Sonia Rose, was a loyal supporter of several charities including Yorkshire Wildlife Trust and an avid campaigner for causes that she believed in. Her daughter Katy believes that if effective crash barriers had been installed along the A19 near Northallerton in 2013 when initially recommended, that Sonia, a very fit and healthy 83 year old, would still be alive and campaigning today.
As Sonia was driving along the A19 to meet her walking group on 30 September 2016, a van travelling in the other direction veered across one of the many gaps in the meridian barrier and hit her car at full speed. Sonia was killed on impact.
The van driver was later diagnosed with severe sleep apnoea and was not prosecuted over the crash, so the case went straight to inquest.
Determined to bring something positive away from this tragedy, Sonia’s daughter Katy wrote to the coroner asking that the A19’s safety should be reviewed, she received an encouraging response. Katy and her brother John then started a petition and a Facebook page and people were immediately signing up to pledge their support.
After contacting her MP and meeting with Highways England, it was agreed that all unnecessary gaps in the meridian barrier would be closed. In April 2019 the gap that facilitated Sonia’s death was closed and the next gap down is currently being considered. However, there are many more that still need attention.
Katy is still campaigning to improve the A19’s safety and has a further meeting planned with Highways England and local MPs early next year.
Katy said: “The death of my mother, Sonia, broke my heart. Knowing that her death could have been prevented is what pushes me on to campaign for the A19 to be upgraded, and it’s why I’m encouraging others to Step Up for Safe Streets for Road Safety Week. No one should ever have to go through the pain of losing a loved one in a road crash, but by working together we can try and make sure that tragedies like mine never happen again.”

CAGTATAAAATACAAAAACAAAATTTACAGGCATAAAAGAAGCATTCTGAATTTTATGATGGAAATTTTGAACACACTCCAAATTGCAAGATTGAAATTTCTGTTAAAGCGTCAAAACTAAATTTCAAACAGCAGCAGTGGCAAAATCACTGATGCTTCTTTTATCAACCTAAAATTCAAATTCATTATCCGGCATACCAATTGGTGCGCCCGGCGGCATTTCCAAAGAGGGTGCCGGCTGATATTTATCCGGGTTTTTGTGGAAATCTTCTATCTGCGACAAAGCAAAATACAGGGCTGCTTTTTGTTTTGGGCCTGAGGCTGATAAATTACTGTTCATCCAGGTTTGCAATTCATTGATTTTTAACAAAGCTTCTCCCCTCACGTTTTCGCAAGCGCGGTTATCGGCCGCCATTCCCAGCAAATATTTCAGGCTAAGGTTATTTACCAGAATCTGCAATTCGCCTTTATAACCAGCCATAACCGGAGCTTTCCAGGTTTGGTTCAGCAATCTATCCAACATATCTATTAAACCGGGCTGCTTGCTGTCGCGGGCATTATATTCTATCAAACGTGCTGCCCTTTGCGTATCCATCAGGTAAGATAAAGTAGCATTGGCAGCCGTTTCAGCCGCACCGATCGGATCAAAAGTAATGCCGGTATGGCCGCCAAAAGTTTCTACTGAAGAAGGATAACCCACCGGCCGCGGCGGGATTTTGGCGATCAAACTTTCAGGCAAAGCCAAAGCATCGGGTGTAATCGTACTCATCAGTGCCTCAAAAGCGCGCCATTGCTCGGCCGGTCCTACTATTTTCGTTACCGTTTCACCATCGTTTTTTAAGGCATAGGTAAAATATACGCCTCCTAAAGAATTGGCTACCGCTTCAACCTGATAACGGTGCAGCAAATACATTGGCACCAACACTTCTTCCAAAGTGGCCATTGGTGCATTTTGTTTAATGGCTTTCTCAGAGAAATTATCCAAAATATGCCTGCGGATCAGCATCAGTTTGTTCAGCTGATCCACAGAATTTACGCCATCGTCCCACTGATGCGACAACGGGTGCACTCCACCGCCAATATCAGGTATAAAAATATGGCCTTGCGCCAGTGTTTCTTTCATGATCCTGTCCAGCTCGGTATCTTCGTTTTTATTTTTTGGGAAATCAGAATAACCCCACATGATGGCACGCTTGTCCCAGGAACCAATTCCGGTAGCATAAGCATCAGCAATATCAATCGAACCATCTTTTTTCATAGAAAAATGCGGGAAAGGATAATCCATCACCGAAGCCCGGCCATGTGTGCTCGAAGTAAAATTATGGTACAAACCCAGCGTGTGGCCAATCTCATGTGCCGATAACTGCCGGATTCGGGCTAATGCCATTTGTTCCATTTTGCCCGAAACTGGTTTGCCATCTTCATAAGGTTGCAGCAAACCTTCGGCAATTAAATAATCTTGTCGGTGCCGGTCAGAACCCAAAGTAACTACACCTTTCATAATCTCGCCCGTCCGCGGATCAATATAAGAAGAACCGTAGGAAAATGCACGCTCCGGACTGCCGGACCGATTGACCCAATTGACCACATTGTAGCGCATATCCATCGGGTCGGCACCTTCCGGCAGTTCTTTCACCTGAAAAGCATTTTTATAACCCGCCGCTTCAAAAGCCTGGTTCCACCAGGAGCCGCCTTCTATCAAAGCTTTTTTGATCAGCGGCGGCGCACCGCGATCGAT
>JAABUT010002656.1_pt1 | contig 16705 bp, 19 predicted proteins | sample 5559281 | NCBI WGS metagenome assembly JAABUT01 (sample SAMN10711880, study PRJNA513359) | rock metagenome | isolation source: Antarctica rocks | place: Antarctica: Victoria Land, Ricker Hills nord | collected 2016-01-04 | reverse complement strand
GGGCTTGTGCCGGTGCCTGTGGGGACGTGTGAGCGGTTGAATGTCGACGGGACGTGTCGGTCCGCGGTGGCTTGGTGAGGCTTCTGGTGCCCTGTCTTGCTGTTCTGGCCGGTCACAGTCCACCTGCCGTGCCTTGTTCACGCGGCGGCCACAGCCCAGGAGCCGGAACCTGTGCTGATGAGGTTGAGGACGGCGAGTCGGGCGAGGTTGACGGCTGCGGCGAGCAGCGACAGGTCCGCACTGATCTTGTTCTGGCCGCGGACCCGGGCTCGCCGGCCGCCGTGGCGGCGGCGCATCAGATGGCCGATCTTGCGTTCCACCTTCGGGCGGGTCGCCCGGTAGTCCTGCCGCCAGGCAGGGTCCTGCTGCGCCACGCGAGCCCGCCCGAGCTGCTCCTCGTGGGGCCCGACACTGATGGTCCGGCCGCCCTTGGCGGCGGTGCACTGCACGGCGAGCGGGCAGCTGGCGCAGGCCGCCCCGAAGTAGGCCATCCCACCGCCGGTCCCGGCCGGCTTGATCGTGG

Louise GraingerDue to concerns over heavy traffic outside her children's primary school, Louise is campaigning for a pelican crossing and other road safety measures to be installed.
Last September, one of Louise Grainger’s friends was admitted to A&E after a collision outside her children’s primary school in Frimley, Surrey. This was the latest of several dangerous incidents near the school, and prompted Louise to start looking into how nearby roads could be made safer.
The road to Ravenscote Junior School has no dedicated crossing, so pupils often have to cross two lanes of busy traffic to get to school. Visibility is poor due to the high number of cars parked along the road, and the lack of parking places means some parents feel forced to park on the pavement if they want to drop their children off safely.
Louise began a petition for a pelican crossing outside the school that received more than 1,000 signatures in just one day and now sits at just under 2,000. She has also attended local council meetings with pupils from the school, which led to speed calming measures being introduced.
However, Louise feels the council has not gone far enough and is continuing to shout out about the need for safer places to cross. She has spoken out about this issue in the media and plans to continue pushing to keep it fresh in people’s minds.
She is also organising a parent rota to secure volunteer crossing patrol officers, and is hosting a protest outside the school on 20 November, during Road Safety Week.
Louise said: “I’m campaigning for a safe crossing for my local junior school because it terrifies me to see the danger that children are facing on the roads every day. Our streets should be welcoming, safe places and that’s why I’m encouraging others to join a local campaign and Step Up for Safe Streets for Road Safety Week. If we all work together, we can make sure children never have to be in danger when crossing the road.”
Monica HeaneyIn memory of her son Karl, Monica is campaigning to improve the safety of Northern Ireland's A1.
Karl Heaney, 27, was planning to move to London with girlfriend Ciara Sands when he was killed in a crash on the A1 between Banbridge and Dromore last year.
The A1 is one of the busiest roads in Northern Ireland, with tens of thousands of cars travelling on it every day. However, planned upgrades on the road have still not been finished, meaning it suffers from high levels of congestion and there are gaps in the central reservation.